John London Macadam, a Scottish engineer, born at Ayr, Sept. 21, 1756, died at Moffat, Dumfriesshire, Nov. 26, 1836. On the death of his father in 1770 he was sent to his uncle William Macadam in New York. During the revolution he was agent for the sale of prizes at the port of New York, an office in which he made a considerable fortune, the greater portion of which he lost, however, at the peace of 1783, when with the other loyalists of the city he was compelled to abandon America. He returned to Scotland in May of that year, and soon afterward purchased the estate of Sauchrie in Ayrshire. He took a prominent part in the affairs of the county, was in the commission of the peace, a trustee of the roads, and deputy lord lieutenant of the county. It was in the course of his duties as a magistrate and trustee of roads that his attention was first drawn to the subject of road making. In 1798 he was sent by the government to the west of England to regulate and remove abuses in the victualling of the navy, in which service he was kept till 1802, when he removed from Falmouth to Bristol. After 1827 he resided at Hoddesdon, Hertfordshire. From 1798 to 1815 he was engaged during all his leisure in travelling through Great Britain and investigating the condition of the roads.

In this investigation, made at his own expense, he travelled 30,000 miles and spent more than five years and £5,000. In 1811 he made a communication to a committee of the house of commons upon the state of the roads of the kingdom, containing the outlines of his system and directions for repairing roads. In 1815 he was appointed surveyor general of the trust or district of roads of Bristol, and in 1816 commenced carrying his system into operation. He met with great opposition from the farmers, traders, and common people, as well as from the employees under the old system; but after the benefits of the system became palpable, the rapidity of its adoption was remarkable. Within four years 700 miles of road in 15 different trusts were made; and within eight years he had given his personal attention and advice and assistance to no fewer than 70 trusts in 28 different counties in Great Britain. In a few years, out of the 25,600 miles of public roads in the kingdom, nearly seven tenths were macadamized; and at his death it is believed that there were not 250 miles of the whole not macadamized. (See Road.) Mr. Macadam never demanded nor received any remuneration from the various authorities, committees, and trusts by whom he was consulted, except what was freely tendered; and very many of them never even paid the expenses that they occasioned him.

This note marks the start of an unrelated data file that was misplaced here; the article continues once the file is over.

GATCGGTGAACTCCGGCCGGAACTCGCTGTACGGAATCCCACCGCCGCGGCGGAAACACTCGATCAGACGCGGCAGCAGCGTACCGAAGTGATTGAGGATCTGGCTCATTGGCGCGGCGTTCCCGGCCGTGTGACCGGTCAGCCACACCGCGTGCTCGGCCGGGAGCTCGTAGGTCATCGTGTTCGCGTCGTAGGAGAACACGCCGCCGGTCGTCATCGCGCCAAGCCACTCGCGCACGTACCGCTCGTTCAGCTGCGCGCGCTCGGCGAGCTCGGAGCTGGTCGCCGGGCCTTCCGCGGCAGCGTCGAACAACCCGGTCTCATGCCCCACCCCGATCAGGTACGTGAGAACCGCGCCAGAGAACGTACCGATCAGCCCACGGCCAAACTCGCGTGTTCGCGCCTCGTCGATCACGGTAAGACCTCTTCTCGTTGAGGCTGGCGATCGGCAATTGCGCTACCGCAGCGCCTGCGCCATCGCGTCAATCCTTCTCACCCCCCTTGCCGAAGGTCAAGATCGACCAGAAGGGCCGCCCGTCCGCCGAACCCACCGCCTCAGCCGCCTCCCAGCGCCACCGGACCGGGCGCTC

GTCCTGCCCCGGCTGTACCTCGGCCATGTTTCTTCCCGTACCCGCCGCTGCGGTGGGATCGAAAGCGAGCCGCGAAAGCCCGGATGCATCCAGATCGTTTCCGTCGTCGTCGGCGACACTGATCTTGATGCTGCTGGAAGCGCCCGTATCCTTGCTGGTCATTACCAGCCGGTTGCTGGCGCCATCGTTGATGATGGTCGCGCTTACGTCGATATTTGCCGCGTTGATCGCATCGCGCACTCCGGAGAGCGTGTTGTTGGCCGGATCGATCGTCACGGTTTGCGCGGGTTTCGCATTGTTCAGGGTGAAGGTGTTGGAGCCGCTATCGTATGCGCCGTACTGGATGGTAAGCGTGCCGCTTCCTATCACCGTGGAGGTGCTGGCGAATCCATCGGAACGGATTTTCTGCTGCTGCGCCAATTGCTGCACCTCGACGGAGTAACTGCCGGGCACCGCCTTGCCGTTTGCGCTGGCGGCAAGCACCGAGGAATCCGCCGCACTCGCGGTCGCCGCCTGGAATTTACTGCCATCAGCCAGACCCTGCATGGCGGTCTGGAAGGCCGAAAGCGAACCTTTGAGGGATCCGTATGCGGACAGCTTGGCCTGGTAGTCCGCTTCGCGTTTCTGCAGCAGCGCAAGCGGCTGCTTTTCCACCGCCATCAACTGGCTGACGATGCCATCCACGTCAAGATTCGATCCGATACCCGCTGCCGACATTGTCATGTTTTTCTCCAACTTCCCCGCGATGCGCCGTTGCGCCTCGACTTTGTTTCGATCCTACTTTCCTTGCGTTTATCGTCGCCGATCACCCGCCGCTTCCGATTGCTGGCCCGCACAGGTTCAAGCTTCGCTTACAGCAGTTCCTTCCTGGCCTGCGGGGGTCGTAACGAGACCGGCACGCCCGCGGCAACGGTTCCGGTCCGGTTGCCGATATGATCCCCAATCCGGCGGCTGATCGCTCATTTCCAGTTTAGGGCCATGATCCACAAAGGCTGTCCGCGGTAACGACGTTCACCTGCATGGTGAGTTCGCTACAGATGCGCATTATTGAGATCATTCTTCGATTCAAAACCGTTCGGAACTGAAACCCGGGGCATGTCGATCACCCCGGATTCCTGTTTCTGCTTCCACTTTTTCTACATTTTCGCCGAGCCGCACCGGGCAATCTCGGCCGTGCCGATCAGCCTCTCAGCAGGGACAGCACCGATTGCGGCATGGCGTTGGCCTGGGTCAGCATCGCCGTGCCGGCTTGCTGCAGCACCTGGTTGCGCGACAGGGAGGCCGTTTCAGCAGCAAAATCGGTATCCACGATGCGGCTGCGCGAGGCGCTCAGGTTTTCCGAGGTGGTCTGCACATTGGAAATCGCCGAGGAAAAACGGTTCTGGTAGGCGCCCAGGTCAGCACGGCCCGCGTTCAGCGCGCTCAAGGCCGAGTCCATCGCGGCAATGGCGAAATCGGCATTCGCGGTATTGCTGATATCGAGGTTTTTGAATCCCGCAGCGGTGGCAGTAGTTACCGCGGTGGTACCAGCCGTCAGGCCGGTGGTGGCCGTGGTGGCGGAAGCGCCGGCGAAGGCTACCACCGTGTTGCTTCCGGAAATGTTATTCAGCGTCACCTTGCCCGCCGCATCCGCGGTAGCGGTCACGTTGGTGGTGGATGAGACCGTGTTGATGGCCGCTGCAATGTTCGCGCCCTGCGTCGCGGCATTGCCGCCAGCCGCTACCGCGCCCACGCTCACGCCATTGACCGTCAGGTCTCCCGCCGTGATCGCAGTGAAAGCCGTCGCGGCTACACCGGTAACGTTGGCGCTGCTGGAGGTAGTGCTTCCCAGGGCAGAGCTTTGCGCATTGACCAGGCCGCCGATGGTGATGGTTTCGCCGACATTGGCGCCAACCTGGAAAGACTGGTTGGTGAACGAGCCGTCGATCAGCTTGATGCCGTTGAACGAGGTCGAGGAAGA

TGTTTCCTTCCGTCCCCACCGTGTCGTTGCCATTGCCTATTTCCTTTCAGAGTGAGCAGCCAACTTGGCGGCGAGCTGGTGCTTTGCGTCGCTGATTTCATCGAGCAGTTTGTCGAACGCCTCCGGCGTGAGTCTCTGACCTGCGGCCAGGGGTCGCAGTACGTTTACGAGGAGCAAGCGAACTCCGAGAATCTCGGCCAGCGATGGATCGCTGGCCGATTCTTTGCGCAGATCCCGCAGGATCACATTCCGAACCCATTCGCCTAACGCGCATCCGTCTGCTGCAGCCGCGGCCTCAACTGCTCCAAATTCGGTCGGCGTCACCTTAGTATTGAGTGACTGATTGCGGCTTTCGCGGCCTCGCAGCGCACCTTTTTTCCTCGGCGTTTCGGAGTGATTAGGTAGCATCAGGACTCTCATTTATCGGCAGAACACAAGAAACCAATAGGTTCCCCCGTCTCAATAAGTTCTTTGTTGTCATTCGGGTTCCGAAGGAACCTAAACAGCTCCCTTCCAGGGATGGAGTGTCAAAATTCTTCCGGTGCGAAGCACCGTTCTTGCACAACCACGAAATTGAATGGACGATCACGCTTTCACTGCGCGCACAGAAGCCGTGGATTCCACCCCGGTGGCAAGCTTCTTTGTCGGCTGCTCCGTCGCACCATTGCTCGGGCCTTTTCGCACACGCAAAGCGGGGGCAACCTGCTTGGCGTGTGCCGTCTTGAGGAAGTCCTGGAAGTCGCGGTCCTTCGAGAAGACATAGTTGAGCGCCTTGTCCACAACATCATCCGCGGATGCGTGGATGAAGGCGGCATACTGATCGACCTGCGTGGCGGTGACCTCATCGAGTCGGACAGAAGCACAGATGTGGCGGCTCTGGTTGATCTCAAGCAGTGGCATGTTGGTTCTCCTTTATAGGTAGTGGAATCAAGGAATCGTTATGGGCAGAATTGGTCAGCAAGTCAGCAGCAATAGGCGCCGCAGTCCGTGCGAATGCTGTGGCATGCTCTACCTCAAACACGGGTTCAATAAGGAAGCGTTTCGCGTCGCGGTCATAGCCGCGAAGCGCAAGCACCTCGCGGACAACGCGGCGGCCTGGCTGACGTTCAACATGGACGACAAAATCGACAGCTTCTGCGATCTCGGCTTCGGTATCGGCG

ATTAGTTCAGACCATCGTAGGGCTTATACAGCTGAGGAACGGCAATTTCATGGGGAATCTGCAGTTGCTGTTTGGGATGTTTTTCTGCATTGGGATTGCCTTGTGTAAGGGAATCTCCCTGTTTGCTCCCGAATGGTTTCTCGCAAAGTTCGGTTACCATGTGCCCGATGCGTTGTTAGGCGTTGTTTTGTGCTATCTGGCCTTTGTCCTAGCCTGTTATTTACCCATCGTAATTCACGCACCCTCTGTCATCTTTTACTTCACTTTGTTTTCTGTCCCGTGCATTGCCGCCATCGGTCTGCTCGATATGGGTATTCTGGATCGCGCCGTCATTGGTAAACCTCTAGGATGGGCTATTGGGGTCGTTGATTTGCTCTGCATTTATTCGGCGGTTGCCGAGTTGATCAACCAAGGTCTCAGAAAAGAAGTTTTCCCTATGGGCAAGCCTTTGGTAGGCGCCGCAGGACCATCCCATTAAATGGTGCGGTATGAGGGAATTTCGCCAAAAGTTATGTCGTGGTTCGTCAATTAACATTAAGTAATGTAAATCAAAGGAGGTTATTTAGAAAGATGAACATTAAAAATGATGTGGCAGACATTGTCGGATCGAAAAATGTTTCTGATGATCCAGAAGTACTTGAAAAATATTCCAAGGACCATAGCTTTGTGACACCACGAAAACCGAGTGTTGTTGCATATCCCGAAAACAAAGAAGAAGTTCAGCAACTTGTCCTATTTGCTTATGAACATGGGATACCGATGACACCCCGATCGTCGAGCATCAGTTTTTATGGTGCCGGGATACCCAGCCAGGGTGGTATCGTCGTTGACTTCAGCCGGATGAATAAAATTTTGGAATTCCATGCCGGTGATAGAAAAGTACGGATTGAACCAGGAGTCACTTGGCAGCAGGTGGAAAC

In 1825 the British parliament voted him £4-,000 toward paying his expenses, and an additional sum of £2,000 as a consideration for the benefit the nation had derived from his labors and the free gift of his invention. Even this inadequate compensation was never wholly paid. He was at the same time offered knighthood, which he refused; but a similar offer was accepted by his son James, superintendent of the road district of London, who died in 1852.